That is why the upper castes and socially higher status groups like Brahmans, Kshatriyas and Vysyas alike, have started movements to include themselves under the umbrella of positive discrimination policy of the state. This, the process of willingness among socially higher placed groups to become beneficiary of the positive discrimination policy, is in total negation of the social situation in
India before 1931 when besides middle castes groups even most of the lower castes which were socio-economically and educationally backward aspired to be included among the higher social groups. The trend was to be in the mainstream of higher social status or simulate like them as such explanations is that of Sanskritisation.

Now, the social trend is to become a part of the group that receives benefits from the state under its policy of positive discrimination. Caste based social stratification in Indian society which traditionally gave importance to those graded as unequal while aspiring for higher status and struggling for mobility to move up on the social ladder framed largely on the religious code, is changing not because constitutional provisions have provided parallel platforms to the privileged groups to construct an egalitarian social order but because the affiliation to an ascribed status is shifting from caste norms to the state. Individuals or group(s) who/which is/are positively discriminated against by the state acquire an affirmed status which give them access to special opportunities.

Thus, in Indian society, the state is taking over the role of the caste to provide affiliation to a certain status and that given status by the state is Affirmed Status.

The explanation for the (reverse) process for social mobility of higher caste groups downwards and their struggle for achieving a status of being a positively discriminated group, though not becoming thereby a part of a group which is socio-economically and/or educationally backward or a part of the untouchable group may be circumscribed by conceptualising the process as an attempt at social devolution.

 

         Devolution is a term generally used in politics meaning the devolving of powers from the central government to the local government. The devolution can be “administrative” (delegation of powers) or financial, e.g., giving regions a budget which was formerly administered directly by the central government. Professor Vernon Bogdanor defines “Devolution” as the delegation of central powers without any admission that the supremacy of the centre is compromised and that the powers cannot be taken back unilaterally. In other words it is the "dispersal of power from a superior to an inferior political authority".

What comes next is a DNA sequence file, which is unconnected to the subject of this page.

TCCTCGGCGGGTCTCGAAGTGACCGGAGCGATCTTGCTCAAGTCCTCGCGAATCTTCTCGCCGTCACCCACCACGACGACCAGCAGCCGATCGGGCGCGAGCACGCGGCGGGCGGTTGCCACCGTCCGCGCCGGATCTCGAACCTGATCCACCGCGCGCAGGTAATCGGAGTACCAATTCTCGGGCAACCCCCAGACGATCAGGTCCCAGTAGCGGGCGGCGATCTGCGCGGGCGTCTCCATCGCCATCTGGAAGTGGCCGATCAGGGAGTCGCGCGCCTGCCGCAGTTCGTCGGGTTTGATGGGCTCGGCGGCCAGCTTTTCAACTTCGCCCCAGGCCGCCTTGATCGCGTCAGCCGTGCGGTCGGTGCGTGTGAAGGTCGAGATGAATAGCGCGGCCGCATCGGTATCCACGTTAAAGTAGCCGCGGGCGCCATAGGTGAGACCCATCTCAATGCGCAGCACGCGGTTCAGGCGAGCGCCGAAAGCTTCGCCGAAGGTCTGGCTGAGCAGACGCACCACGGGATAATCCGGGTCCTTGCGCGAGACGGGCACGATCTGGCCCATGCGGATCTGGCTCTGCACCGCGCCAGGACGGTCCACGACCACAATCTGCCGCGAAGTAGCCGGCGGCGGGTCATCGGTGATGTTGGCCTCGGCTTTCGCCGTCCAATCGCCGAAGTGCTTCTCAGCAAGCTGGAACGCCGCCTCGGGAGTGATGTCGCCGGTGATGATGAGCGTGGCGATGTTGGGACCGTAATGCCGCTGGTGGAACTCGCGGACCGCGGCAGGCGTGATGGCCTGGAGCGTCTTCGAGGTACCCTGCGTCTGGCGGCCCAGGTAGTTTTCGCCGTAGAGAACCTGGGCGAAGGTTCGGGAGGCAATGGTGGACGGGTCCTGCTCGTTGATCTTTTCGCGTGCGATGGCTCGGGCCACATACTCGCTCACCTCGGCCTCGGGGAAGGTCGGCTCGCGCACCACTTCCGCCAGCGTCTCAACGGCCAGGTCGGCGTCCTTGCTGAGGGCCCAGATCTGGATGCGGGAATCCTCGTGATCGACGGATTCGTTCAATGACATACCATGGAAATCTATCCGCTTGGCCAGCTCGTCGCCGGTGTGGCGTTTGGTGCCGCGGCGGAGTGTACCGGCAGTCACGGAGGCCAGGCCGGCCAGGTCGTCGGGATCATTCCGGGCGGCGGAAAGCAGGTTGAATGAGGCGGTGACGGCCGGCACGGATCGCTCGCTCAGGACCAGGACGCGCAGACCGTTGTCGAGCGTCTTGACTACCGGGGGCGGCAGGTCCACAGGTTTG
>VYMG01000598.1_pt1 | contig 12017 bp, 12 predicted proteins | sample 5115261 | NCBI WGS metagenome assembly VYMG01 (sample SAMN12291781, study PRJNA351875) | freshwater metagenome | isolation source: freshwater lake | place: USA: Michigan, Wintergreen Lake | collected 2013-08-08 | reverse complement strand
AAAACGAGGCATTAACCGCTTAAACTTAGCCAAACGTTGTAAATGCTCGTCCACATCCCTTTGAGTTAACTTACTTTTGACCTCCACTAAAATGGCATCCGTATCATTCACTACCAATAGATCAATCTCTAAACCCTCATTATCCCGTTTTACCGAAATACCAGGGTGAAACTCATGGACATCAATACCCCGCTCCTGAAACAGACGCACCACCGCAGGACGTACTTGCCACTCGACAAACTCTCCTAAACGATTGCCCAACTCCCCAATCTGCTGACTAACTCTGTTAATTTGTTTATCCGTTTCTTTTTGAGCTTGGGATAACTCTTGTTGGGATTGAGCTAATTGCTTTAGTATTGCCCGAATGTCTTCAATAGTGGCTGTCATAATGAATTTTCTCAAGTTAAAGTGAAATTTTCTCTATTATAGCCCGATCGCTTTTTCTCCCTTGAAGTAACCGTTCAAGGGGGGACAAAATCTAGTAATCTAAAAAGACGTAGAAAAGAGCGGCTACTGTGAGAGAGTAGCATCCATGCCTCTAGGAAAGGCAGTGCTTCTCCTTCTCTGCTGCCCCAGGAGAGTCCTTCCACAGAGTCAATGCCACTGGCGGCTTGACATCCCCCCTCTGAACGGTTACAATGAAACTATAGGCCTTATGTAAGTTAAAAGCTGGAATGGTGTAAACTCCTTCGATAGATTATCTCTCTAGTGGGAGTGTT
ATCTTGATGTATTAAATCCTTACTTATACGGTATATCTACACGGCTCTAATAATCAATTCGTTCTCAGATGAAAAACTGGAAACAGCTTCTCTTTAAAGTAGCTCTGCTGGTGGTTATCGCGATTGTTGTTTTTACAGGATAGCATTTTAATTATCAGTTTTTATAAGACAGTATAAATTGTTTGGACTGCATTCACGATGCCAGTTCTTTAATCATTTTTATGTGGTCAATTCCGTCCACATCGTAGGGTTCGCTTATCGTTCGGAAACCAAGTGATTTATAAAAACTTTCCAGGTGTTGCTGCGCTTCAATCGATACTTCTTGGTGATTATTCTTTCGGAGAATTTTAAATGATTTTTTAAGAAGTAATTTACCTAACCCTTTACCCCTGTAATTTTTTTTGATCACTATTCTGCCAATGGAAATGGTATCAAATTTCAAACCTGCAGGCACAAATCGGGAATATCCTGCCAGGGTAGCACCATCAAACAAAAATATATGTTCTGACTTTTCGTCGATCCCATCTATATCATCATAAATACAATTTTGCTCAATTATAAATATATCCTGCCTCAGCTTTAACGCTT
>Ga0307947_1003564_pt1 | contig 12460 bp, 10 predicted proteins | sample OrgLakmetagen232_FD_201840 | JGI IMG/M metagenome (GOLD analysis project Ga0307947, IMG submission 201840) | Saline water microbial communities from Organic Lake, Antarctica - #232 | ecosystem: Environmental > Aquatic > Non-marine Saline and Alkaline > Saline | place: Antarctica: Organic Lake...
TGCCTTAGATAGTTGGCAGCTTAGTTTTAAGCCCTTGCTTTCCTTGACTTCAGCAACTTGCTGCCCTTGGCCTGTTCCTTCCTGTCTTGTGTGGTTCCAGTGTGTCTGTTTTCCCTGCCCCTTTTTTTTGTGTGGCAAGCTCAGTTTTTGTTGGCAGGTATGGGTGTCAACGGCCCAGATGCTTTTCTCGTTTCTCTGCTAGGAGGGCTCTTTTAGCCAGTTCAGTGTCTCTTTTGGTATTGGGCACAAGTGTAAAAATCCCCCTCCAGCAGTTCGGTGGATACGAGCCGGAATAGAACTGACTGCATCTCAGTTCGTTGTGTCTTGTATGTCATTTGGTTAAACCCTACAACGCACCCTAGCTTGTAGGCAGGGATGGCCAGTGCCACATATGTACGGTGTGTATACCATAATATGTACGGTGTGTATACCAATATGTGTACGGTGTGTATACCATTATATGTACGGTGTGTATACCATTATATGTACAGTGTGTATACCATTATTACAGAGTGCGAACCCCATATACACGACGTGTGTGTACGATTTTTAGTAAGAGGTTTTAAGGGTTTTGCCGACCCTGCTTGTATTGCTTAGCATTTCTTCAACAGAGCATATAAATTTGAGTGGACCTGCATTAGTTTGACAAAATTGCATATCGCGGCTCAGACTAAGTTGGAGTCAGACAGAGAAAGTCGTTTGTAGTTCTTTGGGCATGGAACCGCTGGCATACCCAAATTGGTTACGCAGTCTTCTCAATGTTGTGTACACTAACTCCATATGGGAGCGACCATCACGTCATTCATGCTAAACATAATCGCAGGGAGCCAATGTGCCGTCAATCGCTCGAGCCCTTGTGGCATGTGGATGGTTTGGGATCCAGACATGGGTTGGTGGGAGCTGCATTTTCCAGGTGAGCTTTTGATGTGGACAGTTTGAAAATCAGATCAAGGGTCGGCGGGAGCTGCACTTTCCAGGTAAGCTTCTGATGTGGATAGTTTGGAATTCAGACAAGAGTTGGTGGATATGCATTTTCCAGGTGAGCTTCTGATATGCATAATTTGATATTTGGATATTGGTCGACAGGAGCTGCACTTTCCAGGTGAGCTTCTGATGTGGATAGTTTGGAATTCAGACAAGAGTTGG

Thus, the term devolution in political science, means more than decentralisation or federalism, in the sense that it is meant to allow far more independence and exercise of discretion by local politicians. Devolution can be of powers which are administrative/executive (such as of governmental departments or agencies) or legislative (such as of a local assembly) or judicial (such as of local courts) or any combination of them. The notion of devolution has a long history within the
United Kingdom with regard to Scotland and Wales where certain powers have been devolved from the central government to these regions of the United Kingdom.

         Devolution is also sometimes referred to as “Home Rule” which is another term for self-government. Devolution is also an ecclesiastical term, meaning the right of an ecclesiastical superior to appoint someone to a benefice.

         Extending the concept of devolution as “Social Devolution” would therefore be construed as a process of elevating social power, prestige and dignity to socially low status groups (affirmed status of Dalits) by way of positively discriminating them to provide opportunities by a central agency (state in the case of India) without redistributing supremacy and forwardness of higher status groups which also, in fact aspire to achieve the affirmed status given by that agency.

[These two concepts about the process of social devolution and the Affirmed Status were discussed in a paper titled “Ambedkar’s Vision, Social Devolution and Affirmed Status: Role of Non-Dalits in Social Integration of Dalits for Sustainable Development” presented at the National Seminar on “The Role of Weaker Sections in Democracy and Nation Building” organised by Dr. Babasaheb Ambedkar National Institute of Social Sciences, Dr. Ambedkar Nagar (India), 6-7, February, 2004.]